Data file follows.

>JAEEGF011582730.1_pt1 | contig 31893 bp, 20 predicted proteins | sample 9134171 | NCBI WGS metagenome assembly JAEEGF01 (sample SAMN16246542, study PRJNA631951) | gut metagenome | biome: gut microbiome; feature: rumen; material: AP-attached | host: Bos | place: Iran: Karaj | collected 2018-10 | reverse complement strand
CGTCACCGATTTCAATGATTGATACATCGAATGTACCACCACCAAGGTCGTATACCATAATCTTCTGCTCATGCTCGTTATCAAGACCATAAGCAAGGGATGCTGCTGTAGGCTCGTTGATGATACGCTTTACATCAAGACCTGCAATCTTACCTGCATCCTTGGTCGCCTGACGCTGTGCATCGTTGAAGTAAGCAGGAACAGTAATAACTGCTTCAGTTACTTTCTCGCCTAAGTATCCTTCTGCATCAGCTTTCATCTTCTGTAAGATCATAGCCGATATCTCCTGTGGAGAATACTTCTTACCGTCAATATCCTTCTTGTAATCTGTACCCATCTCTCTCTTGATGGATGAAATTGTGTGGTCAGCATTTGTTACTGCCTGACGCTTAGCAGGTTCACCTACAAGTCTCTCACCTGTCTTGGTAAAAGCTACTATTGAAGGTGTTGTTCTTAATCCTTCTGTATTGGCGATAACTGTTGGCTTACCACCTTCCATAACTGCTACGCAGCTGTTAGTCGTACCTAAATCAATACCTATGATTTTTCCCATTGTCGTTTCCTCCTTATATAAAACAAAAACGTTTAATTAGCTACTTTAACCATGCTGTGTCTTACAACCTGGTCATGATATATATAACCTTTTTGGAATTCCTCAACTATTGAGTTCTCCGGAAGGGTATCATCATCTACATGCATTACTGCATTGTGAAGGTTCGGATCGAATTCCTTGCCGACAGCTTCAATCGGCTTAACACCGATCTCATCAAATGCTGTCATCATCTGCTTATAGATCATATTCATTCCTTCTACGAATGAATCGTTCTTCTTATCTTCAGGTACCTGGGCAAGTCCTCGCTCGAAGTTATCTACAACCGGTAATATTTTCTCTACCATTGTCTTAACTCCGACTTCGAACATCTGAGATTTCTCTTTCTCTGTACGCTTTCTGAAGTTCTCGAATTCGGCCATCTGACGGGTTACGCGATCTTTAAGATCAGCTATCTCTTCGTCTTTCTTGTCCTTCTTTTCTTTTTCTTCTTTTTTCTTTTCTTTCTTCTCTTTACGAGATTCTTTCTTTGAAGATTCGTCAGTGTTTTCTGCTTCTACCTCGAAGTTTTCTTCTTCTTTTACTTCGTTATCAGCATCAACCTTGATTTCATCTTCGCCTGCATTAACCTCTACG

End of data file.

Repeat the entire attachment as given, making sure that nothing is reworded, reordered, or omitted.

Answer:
>JAEEGF011582730.1_pt1 | contig 31893 bp, 20 predicted proteins | sample 9134171 | NCBI WGS metagenome assembly JAEEGF01 (sample SAMN16246542, study PRJNA631951) | gut metagenome | biome: gut microbiome; feature: rumen; material: AP-attached | host: Bos | place: Iran: Karaj | collected 2018-10 | reverse complement strand
CGTCACCGATTTCAATGATTGATACATCGAATGTACCACCACCAAGGTCGTATACCATAATCTTCTGCTCATGCTCGTTATCAAGACCATAAGCAAGGGATGCTGCTGTAGGCTCGTTGATGATACGCTTTACATCAAGACCTGCAATCTTACCTGCATCCTTGGTCGCCTGACGCTGTGCATCGTTGAAGTAAGCAGGAACAGTAATAACTGCTTCAGTTACTTTCTCGCCTAAGTATCCTTCTGCATCAGCTTTCATCTTCTGTAAGATCATAGCCGATATCTCCTGTGGAGAATACTTCTTACCGTCAATATCCTTCTTGTAATCTGTACCCATCTCTCTCTTGATGGATGAAATTGTGTGGTCAGCATTTGTTACTGCCTGACGCTTAGCAGGTTCACCTACAAGTCTCTCACCTGTCTTGGTAAAAGCTACTATTGAAGGTGTTGTTCTTAATCCTTCTGTATTGGCGATAACTGTTGGCTTACCACCTTCCATAACTGCTACGCAGCTGTTAGTCGTACCTAAATCAATACCTATGATTTTTCCCATTGTCGTTTCCTCCTTATATAAAACAAAAACGTTTAATTAGCTACTTTAACCATGCTGTGTCTTACAACCTGGTCATGATATATATAACCTTTTTGGAATTCCTCAACTATTGAGTTCTCCGGAAGGGTATCATCATCTACATGCATTACTGCATTGTGAAGGTTCGGATCGAATTCCTTGCCGACAGCTTCAATCGGCTTAACACCGATCTCATCAAATGCTGTCATCATCTGCTTATAGATCATATTCATTCCTTCTACGAATGAATCGTTCTTCTTATCTTCAGGTACCTGGGCAAGTCCTCGCTCGAAGTTATCTACAACCGGTAATATTTTCTCTACCATTGTCTTAACTCCGACTTCGAACATCTGAGATTTCTCTTTCTCTGTACGCTTTCTGAAGTTCTCGAATTCGGCCATCTGACGGGTTACGCGATCTTTAAGATCAGCTATCTCTTCGTCTTTCTTGTCCTTCTTTTCTTTTTCTTCTTTTTTCTTTTCTTTCTTCTCTTTACGAGATTCTTTCTTTGAAGATTCGTCAGTGTTTTCTGCTTCTACCTCGAAGTTTTCTTCTTCTTTTACTTCGTTATCAGCATCAACCTTGATTTCATCTTCGCCTGCATTAACCTCTACG